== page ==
Will a statin a day really keep the doctor away?
This year health authorities have recommended most men over 50 take statins to prevent heart attacks and strokes. It’s triggered a ferocious debate. Elizabeth Finkel bravely wades in.
Congratulations to Cosmos Magazine editor in chief Elizabeth Finkel who is the winner of the 2015 Department of Industry and Science Eureka Prize for Science Journalism for this piece of long-form journalism.
Robert Browning, a California-based CFO of a life science company, is in his late 40s, has never been sick, is not overweight, and works out twice a week. But one day early last year when he went out for a walk he felt a sudden, strong pain in a small area of his right calf muscle. “It was as if someone had shot me in the leg,” he remembers. It was a muscle cramp so severe that he had to sit down, unable to walk or even stand.
After some research, Browning found that cramps can be a side effect of the only drug he was taking: Lipitor. His doctor had started him on the cholesterol-lowering statin a few weeks earlier after a test showed elevated cholesterol levels, raising his risk of heart attacks and strokes. Browning had never felt anything like that cramp before and was sure it wasn’t related to his exercises. So when another one happened close to the same area two weeks later, he decided to stop the statins for good. He has not had a problem since.
Plenty of healthy people like Browning have been prescribed statins to lower their cholesterol. Now they are at the centre of a fierce medical debate. On one hand, doctors say cases like Browning’s are common and that debilitating side-effects outweigh the benefits. On the other, researchers who analyse studies of hundreds of thousands of people under carefully controlled conditions say most of these “side-effects” are not related to statins. In their view, the evidence is in: the benefits of taking statins to prevent coronaries and stokes outweigh the risks.
It’s far from an academic debate. In 2014 health authorities in Britain and the US recommended widening the use of statins. These recommendations could see most men over 50 taking the drugs, amounting to a billion people worldwide.
Although statins are going off patent – Lipitor, the most popular, went off patent in 2011 – total revenues will keep rising, reaching one trillion US dollars by 2020 according to an estimate by John Ioannidis, a health policy expert at Stanford University.
There’s no doubt that by lowering cholesterol levels statins save lives in people with clogged arteries.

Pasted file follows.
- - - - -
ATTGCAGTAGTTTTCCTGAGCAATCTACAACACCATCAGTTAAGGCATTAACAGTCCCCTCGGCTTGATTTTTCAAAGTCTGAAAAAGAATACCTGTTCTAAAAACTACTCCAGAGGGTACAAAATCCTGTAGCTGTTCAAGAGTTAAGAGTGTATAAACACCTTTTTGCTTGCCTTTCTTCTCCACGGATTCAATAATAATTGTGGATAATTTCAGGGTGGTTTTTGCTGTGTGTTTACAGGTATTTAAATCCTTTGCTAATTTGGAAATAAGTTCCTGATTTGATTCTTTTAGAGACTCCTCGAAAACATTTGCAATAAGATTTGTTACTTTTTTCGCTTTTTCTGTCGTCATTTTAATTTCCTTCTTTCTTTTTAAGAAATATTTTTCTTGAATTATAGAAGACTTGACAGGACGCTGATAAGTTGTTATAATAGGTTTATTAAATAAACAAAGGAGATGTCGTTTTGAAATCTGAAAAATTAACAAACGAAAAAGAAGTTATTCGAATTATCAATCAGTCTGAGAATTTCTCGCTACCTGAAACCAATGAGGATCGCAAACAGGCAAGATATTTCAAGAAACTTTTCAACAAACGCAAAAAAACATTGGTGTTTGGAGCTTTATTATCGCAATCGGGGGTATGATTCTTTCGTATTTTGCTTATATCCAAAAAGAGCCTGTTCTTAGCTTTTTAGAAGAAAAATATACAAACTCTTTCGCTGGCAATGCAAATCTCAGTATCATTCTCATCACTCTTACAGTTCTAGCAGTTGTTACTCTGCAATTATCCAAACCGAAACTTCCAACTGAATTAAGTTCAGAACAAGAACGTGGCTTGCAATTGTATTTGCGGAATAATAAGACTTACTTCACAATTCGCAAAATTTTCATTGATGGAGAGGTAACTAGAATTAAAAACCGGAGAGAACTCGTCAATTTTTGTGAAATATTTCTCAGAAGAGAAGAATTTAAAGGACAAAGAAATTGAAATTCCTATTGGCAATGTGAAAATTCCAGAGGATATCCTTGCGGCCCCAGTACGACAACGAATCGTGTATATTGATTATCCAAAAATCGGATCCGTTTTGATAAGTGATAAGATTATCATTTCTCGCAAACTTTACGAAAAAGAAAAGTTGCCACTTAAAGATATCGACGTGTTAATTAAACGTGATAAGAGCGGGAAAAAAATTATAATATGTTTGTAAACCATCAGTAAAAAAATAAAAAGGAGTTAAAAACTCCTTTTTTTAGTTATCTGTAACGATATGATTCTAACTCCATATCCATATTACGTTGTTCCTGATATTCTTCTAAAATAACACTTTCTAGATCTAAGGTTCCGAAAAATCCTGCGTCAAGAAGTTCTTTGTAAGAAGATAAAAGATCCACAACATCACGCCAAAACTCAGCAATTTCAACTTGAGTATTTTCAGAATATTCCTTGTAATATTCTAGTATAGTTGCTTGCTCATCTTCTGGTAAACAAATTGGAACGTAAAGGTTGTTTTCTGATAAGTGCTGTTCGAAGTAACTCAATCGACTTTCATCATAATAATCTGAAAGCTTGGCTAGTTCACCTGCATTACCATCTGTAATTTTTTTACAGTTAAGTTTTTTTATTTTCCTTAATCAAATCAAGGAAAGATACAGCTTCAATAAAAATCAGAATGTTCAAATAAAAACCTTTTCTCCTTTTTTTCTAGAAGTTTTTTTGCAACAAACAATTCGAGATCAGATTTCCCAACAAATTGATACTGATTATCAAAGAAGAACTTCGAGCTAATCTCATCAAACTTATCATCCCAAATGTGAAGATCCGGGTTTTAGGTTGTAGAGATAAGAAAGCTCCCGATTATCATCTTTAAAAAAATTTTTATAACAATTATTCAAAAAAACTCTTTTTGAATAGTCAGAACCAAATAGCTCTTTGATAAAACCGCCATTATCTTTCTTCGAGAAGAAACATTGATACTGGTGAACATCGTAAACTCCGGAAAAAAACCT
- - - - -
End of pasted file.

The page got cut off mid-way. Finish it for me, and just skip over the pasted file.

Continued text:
Naturally, many are suspicious that the long arm of drug companies is behind the push to “statinise” much of the world’s population. But many public health specialists believe the costs of widening the use of statins will be repaid in full by lowering the burden of heart attacks and strokes.
The debate has been explosive, rocking medical circles and reverberating in the media. The Australian TV show Catalyst even retracted two programs on the topic this May. And yet it is nothing new. The debate over whether people should lower their cholesterol levels with statins has been incendiary since the drugs were introduced two decades ago.
There’s no doubt that by lowering cholesterol levels statins save lives in people with clogged arteries, especially in those who’ve already suffered a heart attack or stroke.
But why wait: could taking statins prevent the blockage of arteries? Most heart attacks and strokes take place in people who’ve never had a symptom. That compelling logic has seen doctors prescribe statins to healthy people with high cholesterol for more than 20 years.
Until recently, the recommended threshold for prescribing statins was a 20% risk of having a heart attack or stroke in the next 10 years. That figure was based on a formula in which your doctor plugs in your cholesterol levels, blood pressure, smoking history, gender and age. But many doctors found their patients reported side-effects – muscle cramps, back pain, nausea, memory loss and more. So was it really worth their while taking the drugs?
Studies on human beings are notorious for reaching different findings. They may be poorly designed or there may be unseen “confounding” factors. The prime adjudicator is an international group of independent experts who do not take money from the pharmaceutical industry called the Cochrane Collaboration. They slash their way through the academic thicket, decide which studies are worth analysing, and then do a so-called “meta-analysis”. Typically, the studies that are selected meet the gold standard: randomised placebo-controlled trials. Patients are randomly assigned to a treatment group that receives the real pill, or to a placebo group that receives a drug-free but otherwise identical pill.
Until 2011, Cochrane researchers found no clear benefits to using statins for “primary prevention” – in other words, to treating patients with no symptoms of an impending stroke or heart attack. Then in January 2013 they changed their tune.
Asymptomatic people who took statins were having fewer heart attacks and strokes and were less likely to need surgery to clear blocked arteries. Overall, there were fewer deaths. They concluded:
“Statins are likely to be cost effective in primary prevention.”